“He has also proposed a bridge to connect Egypt to Saudi Arabia, but that triggered protests and a legal challenge after al-Sisi decided to hand back two Red Sea islands to the kingdom, “said WP.

“I am the one responsible for [this] country, its protection, its future and the future of its sons. If I was just looking for my own interest, there are many things I would not have done,” al-Sisi said.

The American newspaper reported that in the poor and middle-class Cairo neighborhood of Gamaliyah, where al-Sisi grew up, “the frustration is mounting.”

“Shoppers complained about the rising prices of electricity and cooking gas as their salaries have remained the same. The weak currency has driven up the prices of imported goods, on which Egypt heavily relies. Many shops and businesses have shuttered.”

Ahmad Mohamed, 29, the owner of a fleet of trucks said, “People cannot afford to buy anything anymore.” He added, “I used to load my four trucks with goods to be transported to Upper Egypt and the rural areas. Now we can barely load half a truck.”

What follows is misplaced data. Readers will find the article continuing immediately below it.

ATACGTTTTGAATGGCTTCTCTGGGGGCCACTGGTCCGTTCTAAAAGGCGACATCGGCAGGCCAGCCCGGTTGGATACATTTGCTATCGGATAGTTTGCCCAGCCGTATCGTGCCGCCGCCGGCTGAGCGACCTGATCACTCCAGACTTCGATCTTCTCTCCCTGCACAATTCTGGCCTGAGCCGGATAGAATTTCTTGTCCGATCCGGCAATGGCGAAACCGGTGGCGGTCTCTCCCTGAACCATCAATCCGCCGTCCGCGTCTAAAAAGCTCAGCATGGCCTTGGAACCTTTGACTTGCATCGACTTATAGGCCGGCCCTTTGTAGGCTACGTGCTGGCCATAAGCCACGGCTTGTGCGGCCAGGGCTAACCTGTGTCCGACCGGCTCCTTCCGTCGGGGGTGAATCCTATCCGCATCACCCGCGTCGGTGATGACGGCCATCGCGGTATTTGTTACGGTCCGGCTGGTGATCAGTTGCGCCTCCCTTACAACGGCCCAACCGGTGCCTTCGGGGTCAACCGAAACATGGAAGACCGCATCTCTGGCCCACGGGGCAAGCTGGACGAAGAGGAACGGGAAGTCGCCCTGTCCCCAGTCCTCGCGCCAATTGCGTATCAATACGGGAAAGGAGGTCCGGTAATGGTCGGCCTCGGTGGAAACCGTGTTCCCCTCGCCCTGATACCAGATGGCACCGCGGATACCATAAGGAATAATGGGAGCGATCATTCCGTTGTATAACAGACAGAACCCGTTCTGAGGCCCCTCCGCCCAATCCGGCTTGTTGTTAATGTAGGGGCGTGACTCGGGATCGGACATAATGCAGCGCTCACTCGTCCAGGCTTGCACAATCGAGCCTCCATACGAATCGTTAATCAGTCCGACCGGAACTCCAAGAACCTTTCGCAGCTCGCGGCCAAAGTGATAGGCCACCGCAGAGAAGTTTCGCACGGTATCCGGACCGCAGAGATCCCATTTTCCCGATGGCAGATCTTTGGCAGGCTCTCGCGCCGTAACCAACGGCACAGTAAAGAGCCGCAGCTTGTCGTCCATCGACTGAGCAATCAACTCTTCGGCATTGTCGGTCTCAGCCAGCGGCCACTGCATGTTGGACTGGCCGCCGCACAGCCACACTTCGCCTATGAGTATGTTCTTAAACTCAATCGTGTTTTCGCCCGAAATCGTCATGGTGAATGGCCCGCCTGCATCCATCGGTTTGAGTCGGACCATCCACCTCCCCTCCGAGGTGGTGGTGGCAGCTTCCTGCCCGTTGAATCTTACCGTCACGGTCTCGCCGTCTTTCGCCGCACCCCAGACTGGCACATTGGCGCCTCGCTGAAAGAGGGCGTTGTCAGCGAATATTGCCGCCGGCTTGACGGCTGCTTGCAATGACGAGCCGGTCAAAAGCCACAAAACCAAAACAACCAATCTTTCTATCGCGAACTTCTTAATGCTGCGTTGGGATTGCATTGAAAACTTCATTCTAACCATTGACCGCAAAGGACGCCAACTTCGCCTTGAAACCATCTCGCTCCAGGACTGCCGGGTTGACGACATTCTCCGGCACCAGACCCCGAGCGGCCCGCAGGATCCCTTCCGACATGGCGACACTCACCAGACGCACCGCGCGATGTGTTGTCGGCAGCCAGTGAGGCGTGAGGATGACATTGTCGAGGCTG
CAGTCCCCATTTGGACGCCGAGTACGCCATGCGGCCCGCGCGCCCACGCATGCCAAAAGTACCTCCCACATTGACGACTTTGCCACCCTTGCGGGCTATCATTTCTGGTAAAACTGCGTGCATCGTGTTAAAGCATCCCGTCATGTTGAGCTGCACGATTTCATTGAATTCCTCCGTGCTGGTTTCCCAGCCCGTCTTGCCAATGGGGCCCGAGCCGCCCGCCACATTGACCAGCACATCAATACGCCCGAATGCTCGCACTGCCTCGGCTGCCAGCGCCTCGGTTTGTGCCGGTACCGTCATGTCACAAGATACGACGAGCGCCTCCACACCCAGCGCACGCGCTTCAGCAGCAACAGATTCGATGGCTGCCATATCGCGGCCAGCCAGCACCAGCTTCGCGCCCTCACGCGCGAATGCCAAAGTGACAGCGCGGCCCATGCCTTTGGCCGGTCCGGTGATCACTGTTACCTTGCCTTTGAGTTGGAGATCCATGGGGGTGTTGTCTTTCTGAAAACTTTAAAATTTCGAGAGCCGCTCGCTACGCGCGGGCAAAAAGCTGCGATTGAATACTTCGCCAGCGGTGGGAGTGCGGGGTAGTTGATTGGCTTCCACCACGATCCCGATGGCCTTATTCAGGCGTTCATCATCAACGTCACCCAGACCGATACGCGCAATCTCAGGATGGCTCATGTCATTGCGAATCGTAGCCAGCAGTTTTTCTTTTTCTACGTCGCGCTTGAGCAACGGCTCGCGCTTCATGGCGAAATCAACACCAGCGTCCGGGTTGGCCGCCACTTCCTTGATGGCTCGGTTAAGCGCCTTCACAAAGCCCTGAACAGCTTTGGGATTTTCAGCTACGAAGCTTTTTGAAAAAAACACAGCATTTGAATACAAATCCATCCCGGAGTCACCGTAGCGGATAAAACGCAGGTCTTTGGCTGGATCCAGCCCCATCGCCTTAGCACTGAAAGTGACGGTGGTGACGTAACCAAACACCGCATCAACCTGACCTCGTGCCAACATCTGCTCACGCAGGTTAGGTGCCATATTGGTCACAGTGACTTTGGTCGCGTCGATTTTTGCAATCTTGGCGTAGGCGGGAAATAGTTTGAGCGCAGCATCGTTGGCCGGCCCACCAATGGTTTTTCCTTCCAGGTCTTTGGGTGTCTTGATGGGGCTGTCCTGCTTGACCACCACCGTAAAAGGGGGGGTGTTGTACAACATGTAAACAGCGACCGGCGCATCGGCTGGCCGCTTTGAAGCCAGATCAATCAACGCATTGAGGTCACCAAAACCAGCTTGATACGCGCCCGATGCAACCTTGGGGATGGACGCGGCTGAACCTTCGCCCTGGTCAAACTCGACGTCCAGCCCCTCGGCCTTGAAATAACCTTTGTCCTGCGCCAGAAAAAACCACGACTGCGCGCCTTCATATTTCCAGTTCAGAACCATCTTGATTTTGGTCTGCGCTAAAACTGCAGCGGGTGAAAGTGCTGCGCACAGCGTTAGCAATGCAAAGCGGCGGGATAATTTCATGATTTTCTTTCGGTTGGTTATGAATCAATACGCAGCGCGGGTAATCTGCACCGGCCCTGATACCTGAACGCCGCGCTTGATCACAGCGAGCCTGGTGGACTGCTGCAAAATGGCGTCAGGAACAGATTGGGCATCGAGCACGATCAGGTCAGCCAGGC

A gold and jewelry shop owner said,” “People here do not care who is president,” he added, “They only care that they can work and profit under whomever is in power. I used to make much more money three years ago.”

“Who can afford to buy gold jewelry now?” he continued, speaking on the condition of anonymity because he feared his shop might be targeted by robbers or corrupt policemen. “People now can barely afford to buy food.”

On the other hand, al-Sisi supporters defend his policies, saying he had inherited many problems, such as corruption and cronyism, from his predecessors that are still affecting the economy. But most of the people aren’t convinced by these justifications. Some activist groups have publicly called for protests over the

deteriorating economy on Nov. 11 — dubbed “11/11” in the media known by the “Revolution of the Poor.”

In his interviews, al-Sisi dismissed the possibility of another populist uprising. “Egyptians have more awareness than anyone can imagine,” he said. “So all these efforts exercised by these [anti-state] elements and the people of evil are destined to fail.”

But Soliman said that protests “would give people the chance to release all the pressures forcibly placed on them, and may even give them some hope in the future.”